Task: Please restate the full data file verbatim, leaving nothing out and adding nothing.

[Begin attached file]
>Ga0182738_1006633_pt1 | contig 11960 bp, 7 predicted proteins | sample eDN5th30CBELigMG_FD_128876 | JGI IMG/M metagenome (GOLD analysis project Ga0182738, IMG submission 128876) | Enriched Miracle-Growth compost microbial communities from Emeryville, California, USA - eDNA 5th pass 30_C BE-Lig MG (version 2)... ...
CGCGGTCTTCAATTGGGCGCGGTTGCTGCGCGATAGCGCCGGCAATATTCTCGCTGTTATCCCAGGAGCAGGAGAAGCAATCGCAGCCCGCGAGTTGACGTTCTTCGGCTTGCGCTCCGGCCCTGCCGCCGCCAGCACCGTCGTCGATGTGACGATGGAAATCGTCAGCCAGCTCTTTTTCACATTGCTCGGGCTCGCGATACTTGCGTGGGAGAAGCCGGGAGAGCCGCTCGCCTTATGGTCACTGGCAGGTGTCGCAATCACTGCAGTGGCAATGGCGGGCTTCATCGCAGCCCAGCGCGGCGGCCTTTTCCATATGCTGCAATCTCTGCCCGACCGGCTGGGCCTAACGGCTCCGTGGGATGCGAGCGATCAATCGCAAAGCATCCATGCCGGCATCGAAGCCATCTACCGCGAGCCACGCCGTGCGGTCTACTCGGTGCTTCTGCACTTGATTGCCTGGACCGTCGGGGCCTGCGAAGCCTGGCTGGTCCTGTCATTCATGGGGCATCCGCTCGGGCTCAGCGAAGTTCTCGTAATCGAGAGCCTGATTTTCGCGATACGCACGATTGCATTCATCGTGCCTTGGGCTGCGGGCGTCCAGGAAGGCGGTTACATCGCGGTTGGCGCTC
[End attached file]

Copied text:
>Ga0182738_1006633_pt1 | contig 11960 bp, 7 predicted proteins | sample eDN5th30CBELigMG_FD_128876 | JGI IMG/M metagenome (GOLD analysis project Ga0182738, IMG submission 128876) | Enriched Miracle-Growth compost microbial communities from Emeryville, California, USA - eDNA 5th pass 30_C BE-Lig MG (version 2)... ...
CGCGGTCTTCAATTGGGCGCGGTTGCTGCGCGATAGCGCCGGCAATATTCTCGCTGTTATCCCAGGAGCAGGAGAAGCAATCGCAGCCCGCGAGTTGACGTTCTTCGGCTTGCGCTCCGGCCCTGCCGCCGCCAGCACCGTCGTCGATGTGACGATGGAAATCGTCAGCCAGCTCTTTTTCACATTGCTCGGGCTCGCGATACTTGCGTGGGAGAAGCCGGGAGAGCCGCTCGCCTTATGGTCACTGGCAGGTGTCGCAATCACTGCAGTGGCAATGGCGGGCTTCATCGCAGCCCAGCGCGGCGGCCTTTTCCATATGCTGCAATCTCTGCCCGACCGGCTGGGCCTAACGGCTCCGTGGGATGCGAGCGATCAATCGCAAAGCATCCATGCCGGCATCGAAGCCATCTACCGCGAGCCACGCCGTGCGGTCTACTCGGTGCTTCTGCACTTGATTGCCTGGACCGTCGGGGCCTGCGAAGCCTGGCTGGTCCTGTCATTCATGGGGCATCCGCTCGGGCTCAGCGAAGTTCTCGTAATCGAGAGCCTGATTTTCGCGATACGCACGATTGCATTCATCGTGCCTTGGGCTGCGGGCGTCCAGGAAGGCGGTTACATCGCGGTTGGCGCTC